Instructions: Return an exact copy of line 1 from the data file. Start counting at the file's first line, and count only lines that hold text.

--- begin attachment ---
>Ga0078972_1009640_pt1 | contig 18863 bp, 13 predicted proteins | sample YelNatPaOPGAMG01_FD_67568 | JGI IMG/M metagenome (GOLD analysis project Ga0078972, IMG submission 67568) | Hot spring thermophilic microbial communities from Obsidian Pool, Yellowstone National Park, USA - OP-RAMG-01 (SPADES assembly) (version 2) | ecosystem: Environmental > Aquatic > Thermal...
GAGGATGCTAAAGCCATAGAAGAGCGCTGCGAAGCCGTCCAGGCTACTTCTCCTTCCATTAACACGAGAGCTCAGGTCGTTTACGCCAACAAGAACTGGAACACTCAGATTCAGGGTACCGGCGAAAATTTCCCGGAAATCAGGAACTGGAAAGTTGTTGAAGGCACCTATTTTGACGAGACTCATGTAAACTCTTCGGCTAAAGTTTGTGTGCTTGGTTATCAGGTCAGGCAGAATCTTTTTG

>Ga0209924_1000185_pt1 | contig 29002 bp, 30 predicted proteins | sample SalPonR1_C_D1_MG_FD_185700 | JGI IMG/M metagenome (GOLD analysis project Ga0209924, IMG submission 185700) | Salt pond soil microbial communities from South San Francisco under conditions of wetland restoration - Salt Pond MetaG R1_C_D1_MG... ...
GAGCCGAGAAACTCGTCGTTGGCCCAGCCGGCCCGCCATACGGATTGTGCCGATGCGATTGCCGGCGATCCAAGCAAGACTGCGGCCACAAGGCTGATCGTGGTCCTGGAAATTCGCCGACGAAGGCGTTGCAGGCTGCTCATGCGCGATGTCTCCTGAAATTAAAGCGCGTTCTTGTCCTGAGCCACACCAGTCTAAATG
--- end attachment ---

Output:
>Ga0078972_1009640_pt1 | contig 18863 bp, 13 predicted proteins | sample YelNatPaOPGAMG01_FD_67568 | JGI IMG/M metagenome (GOLD analysis project Ga0078972, IMG submission 67568) | Hot spring thermophilic microbial communities from Obsidian Pool, Yellowstone National Park, USA - OP-RAMG-01 (SPADES assembly) (version 2) | ecosystem: Environmental > Aquatic > Thermal...